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Sports >  UW basketball

Matt Calkins: Washington’s victory over Oregon State should all but lock up NCAA Tournament bid

UPDATED: Thu., March 7, 2019, 4:44 p.m.

Washington freshman guard Elijah Hardy, second from right, comes off the bench to celebrate a play with forward Noah Dickerson  as Oregon State guard Stephen Thompson Jr.  and Washington guard Matisse Thybulle  watch during overtime  Wednesday  in Seattle. (Ted S. Warren / AP)
Washington freshman guard Elijah Hardy, second from right, comes off the bench to celebrate a play with forward Noah Dickerson as Oregon State guard Stephen Thompson Jr. and Washington guard Matisse Thybulle watch during overtime Wednesday in Seattle. (Ted S. Warren / AP)
By Matt Calkins Seattle Times

SEATTLE – Aaaaaaand that should about do it.

It isn’t official. It isn’t in writing. But after a 45-minute tango with Oregon State, the Huskies are a virtual lock to go dancing later this month. The win wasn’t the proverbial clinic Washington has been putting on at home, but it was enough to boost its resume to a near unsnubbable standard.

UW is 24-6 overall, 15-2 in the Pac-12 and four games clear of anybody else in the Pac-12. It is 15-0 on a home court that has become one of the loudest venues on the West Coast.

You won’t hear players celebrating anything beyond Wednesday’s 81-76 overtime victory over the Beavers. And you won’t hear coaches talking about anything beyond Saturday’s regular-season finale against Oregon.

But for any Husky fan who caught a case of insomnia after last week’s split in the Bay Area – which included a loss to worst-in-the-conference California – feel free to sleep soundly now.

Before Wednesday’s game, ESPN’s Joe Lunardi and Sports Illustrated’s Michael Beller had Washington as a No. 8 seed in the NCAA Tournament, while Fox Sports’ Howie Schwab had it as a No. 7. The Ken Pomeroy rankings had the Huskies as the 36th-best team in the country, and they were 22nd according to RPI.

Still, as CBS college basketball analyst Jerry Palm pointed out earlier in the week, the Huskies are dominating a disrespected conference and lack a signature nonconference win. But after beating Oregon State and ensuring it will win the Pac-12 by at least three games, any snubbing scenario all but evaporated.

Of course, had OSU’s Stephen Thompson Jr. made his last shot in regulation, the mood on Montlake would be entirely different. Had that 3-pointer in the final seconds of the second half dropped, Dawg fans would be filled with anxiety instead of anticipation.

Suddenly, a defeat at the hands of Oregon on Saturday would make Washington losers of three of its last four heading into the Pac-12 Tournament. The nightmare spiral reminiscent of last year’s late-season decline would have seemed at the very least feasible.

But these Huskies have distinguished themselves from any of their predecessors over the past few years. The grit that has prevented them from losing two straight games all year was on display again Wednesday.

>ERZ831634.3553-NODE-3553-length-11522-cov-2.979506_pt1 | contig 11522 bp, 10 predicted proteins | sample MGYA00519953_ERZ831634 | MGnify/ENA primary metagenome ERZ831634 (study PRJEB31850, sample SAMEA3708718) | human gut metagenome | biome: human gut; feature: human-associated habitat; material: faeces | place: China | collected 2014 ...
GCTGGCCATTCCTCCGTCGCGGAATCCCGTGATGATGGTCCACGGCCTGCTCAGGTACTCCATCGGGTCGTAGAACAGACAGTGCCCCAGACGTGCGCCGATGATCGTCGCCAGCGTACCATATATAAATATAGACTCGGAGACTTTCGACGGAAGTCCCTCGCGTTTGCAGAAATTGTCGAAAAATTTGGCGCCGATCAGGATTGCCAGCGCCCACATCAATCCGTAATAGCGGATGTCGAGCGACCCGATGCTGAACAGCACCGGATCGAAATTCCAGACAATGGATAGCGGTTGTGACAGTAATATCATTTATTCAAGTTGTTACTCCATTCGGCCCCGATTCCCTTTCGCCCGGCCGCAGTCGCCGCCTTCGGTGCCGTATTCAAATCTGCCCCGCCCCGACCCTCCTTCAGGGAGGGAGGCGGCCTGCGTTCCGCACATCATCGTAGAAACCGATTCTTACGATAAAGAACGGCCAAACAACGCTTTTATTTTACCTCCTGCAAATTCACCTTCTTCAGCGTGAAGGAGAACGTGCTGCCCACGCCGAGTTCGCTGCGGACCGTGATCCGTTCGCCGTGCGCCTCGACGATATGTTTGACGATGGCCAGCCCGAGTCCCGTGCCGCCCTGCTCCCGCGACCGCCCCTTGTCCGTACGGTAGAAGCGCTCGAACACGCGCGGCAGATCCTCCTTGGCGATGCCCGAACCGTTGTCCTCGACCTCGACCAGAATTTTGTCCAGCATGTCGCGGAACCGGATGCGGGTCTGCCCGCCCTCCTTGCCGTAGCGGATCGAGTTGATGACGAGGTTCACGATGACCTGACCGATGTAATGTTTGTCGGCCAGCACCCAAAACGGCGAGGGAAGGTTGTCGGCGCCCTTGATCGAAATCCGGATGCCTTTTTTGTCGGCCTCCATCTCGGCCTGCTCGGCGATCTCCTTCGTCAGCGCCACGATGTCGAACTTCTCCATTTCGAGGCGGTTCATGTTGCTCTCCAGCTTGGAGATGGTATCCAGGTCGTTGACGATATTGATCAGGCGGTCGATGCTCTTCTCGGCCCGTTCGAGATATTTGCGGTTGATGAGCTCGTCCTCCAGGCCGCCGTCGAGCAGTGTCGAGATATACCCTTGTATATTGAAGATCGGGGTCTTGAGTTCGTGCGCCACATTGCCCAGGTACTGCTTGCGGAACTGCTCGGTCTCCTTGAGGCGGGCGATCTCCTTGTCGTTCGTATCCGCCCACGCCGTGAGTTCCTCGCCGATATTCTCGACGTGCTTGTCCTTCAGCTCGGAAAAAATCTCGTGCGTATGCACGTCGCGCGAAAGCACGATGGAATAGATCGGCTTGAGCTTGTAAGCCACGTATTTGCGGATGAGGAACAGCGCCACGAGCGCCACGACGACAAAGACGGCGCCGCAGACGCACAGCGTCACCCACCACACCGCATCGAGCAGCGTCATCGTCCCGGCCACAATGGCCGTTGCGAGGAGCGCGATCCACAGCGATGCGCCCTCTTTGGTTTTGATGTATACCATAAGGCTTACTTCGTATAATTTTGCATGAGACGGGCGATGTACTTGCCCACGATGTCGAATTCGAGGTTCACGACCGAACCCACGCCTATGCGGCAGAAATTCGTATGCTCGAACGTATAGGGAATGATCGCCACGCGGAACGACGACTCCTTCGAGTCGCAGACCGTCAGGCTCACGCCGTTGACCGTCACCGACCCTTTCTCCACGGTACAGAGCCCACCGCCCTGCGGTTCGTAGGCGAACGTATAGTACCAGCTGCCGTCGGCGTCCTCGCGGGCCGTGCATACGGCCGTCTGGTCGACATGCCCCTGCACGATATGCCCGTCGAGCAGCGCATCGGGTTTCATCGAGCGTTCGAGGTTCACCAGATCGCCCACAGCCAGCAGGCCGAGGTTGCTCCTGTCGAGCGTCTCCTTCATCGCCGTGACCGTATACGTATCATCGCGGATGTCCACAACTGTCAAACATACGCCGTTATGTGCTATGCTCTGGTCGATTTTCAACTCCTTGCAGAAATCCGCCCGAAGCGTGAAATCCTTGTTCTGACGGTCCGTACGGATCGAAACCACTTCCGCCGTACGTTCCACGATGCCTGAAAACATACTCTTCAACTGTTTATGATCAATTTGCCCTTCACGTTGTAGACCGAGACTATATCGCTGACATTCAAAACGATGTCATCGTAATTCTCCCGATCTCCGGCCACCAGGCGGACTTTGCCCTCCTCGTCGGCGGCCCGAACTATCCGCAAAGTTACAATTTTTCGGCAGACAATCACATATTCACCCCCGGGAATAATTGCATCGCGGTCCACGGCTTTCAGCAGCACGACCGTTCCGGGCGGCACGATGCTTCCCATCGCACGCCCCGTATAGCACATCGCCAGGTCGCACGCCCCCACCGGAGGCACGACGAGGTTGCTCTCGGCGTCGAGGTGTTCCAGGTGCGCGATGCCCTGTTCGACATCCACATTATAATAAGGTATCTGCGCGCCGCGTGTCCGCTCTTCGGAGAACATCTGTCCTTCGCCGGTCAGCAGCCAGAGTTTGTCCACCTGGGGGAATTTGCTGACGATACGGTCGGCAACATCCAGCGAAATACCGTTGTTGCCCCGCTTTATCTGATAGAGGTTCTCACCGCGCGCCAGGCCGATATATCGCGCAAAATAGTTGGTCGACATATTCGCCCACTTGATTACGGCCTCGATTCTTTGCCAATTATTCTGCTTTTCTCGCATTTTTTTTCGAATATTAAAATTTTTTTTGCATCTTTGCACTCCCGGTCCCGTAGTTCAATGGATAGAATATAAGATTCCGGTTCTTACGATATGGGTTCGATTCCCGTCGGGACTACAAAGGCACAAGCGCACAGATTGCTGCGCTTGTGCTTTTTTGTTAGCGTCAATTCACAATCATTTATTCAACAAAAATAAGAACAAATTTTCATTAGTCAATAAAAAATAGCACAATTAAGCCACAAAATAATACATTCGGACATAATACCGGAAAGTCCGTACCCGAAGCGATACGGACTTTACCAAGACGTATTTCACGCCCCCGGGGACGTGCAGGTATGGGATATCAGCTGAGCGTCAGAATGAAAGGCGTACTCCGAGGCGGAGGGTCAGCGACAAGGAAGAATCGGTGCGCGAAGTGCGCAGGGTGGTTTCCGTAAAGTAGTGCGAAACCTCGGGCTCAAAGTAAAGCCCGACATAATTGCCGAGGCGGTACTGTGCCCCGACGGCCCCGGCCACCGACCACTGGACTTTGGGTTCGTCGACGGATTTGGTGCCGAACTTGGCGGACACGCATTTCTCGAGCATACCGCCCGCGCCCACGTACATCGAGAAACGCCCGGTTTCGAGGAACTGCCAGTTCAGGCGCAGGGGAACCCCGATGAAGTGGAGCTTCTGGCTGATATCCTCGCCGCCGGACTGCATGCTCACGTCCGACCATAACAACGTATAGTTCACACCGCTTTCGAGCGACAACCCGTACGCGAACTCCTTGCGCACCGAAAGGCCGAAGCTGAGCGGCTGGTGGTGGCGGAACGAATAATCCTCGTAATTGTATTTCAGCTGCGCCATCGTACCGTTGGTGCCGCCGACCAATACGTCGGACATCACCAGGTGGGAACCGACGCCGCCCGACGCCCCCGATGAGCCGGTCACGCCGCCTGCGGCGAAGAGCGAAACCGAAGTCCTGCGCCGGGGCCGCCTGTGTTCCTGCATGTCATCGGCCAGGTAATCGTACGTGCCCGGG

When Thompson’s miss sent the game into overtime, Washington ensured its seniors’ final home game Saturday would be one of celebration instead of trepidation. And now, barring an unthinkable oversight by the selection committee on March 17, the Huskies will be back in the NCAA Tournament for the first time since 2011.

“As scary as it got at some points, they stayed together,” Huskies coach Mike Hopkins said. “Our guys battled and made the plays they had to make. Enough to get a victory.”

Wednesday likely raised Hec Ed’s collective heartbeat to its highest level all season. Despite the Huskies leading by nine at one point in the first half, Oregon State consistently responded with a slew of stops and lead-closing 3-pointers.

Tres Tinkle scored a game-high 31 points while tallying 10 rebounds, but like they have done so many times this year, the Huskies boosted their record by sharing the wealth.

Big man Noah Dickerson had his best game of the season, scoring 22 points, grabbing 17 rebounds and dominating the extra period with seven points. David Crisp added 22 points on 7-of-9 shooting, including a 3-pointer to put the Huskies up five with 49 seconds left.

Matisse Thybulle got his customary four steals and two blocks to go along with nine points. And Jaylen Nowell – Thybulle’s primary competition for Pac-12 Player of the Year – added 18 points, five rebounds and five assists.

Wednesday marked the third time the Huskies took the Beavers to overtime in two seasons, and the first time they came out ahead.

“They’re a good team. Been like that all four years. All our games are close,” Dickerson said of Oregon State. “They’re always there. They’re always hanging around … they’re tough, they’re tough to play.”

But they weren’t quite tough enough for a Washington team that has plowed through the Pac-12 in a way few could have predicted. Even former Huskies coach Lorenzo Romar, who has long been bullish on his former players, admitted to being surprised by UW’s conference record.

But prestigious as a Pac-12 title may be, the ultimate reward is the NCAA Tournament. No player on this team has had the opportunity to play in it yet.

That stage is a fantasy for just about any kid who has shot a ball in a driveway. And after Wednesday’s win, that fantasy is all but assured to become a reality.

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